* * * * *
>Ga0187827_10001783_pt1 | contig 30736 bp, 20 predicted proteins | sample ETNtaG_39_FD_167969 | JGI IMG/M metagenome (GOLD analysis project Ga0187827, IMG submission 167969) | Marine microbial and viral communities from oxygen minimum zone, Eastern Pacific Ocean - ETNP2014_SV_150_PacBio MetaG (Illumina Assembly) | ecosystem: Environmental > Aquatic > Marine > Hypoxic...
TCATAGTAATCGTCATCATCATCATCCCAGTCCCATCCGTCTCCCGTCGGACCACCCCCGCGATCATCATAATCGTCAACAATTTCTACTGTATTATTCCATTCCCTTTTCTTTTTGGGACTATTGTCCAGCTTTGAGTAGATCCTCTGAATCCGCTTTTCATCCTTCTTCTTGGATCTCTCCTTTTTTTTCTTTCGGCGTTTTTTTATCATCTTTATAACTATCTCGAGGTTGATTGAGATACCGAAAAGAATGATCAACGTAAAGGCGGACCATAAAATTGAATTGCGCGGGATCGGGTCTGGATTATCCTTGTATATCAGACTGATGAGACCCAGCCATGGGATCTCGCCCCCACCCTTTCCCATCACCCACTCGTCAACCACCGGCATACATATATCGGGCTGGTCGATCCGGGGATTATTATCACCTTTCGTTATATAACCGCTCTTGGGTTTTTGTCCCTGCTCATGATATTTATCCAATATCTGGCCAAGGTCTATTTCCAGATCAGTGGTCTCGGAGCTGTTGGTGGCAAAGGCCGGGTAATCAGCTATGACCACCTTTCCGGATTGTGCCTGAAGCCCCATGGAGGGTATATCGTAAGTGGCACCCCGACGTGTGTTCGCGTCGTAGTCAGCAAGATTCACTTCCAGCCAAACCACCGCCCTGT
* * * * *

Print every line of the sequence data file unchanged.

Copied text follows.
>Ga0187827_10001783_pt1 | contig 30736 bp, 20 predicted proteins | sample ETNtaG_39_FD_167969 | JGI IMG/M metagenome (GOLD analysis project Ga0187827, IMG submission 167969) | Marine microbial and viral communities from oxygen minimum zone, Eastern Pacific Ocean - ETNP2014_SV_150_PacBio MetaG (Illumina Assembly) | ecosystem: Environmental > Aquatic > Marine > Hypoxic...
TCATAGTAATCGTCATCATCATCATCCCAGTCCCATCCGTCTCCCGTCGGACCACCCCCGCGATCATCATAATCGTCAACAATTTCTACTGTATTATTCCATTCCCTTTTCTTTTTGGGACTATTGTCCAGCTTTGAGTAGATCCTCTGAATCCGCTTTTCATCCTTCTTCTTGGATCTCTCCTTTTTTTTCTTTCGGCGTTTTTTTATCATCTTTATAACTATCTCGAGGTTGATTGAGATACCGAAAAGAATGATCAACGTAAAGGCGGACCATAAAATTGAATTGCGCGGGATCGGGTCTGGATTATCCTTGTATATCAGACTGATGAGACCCAGCCATGGGATCTCGCCCCCACCCTTTCCCATCACCCACTCGTCAACCACCGGCATACATATATCGGGCTGGTCGATCCGGGGATTATTATCACCTTTCGTTATATAACCGCTCTTGGGTTTTTGTCCCTGCTCATGATATTTATCCAATATCTGGCCAAGGTCTATTTCCAGATCAGTGGTCTCGGAGCTGTTGGTGGCAAAGGCCGGGTAATCAGCTATGACCACCTTTCCGGATTGTGCCTGAAGCCCCATGGAGGGTATATCGTAAGTGGCACCCCGACGTGTGTTCGCGTCGTAGTCAGCAAGATTCACTTCCAGCCAAACCACCGCCCTGT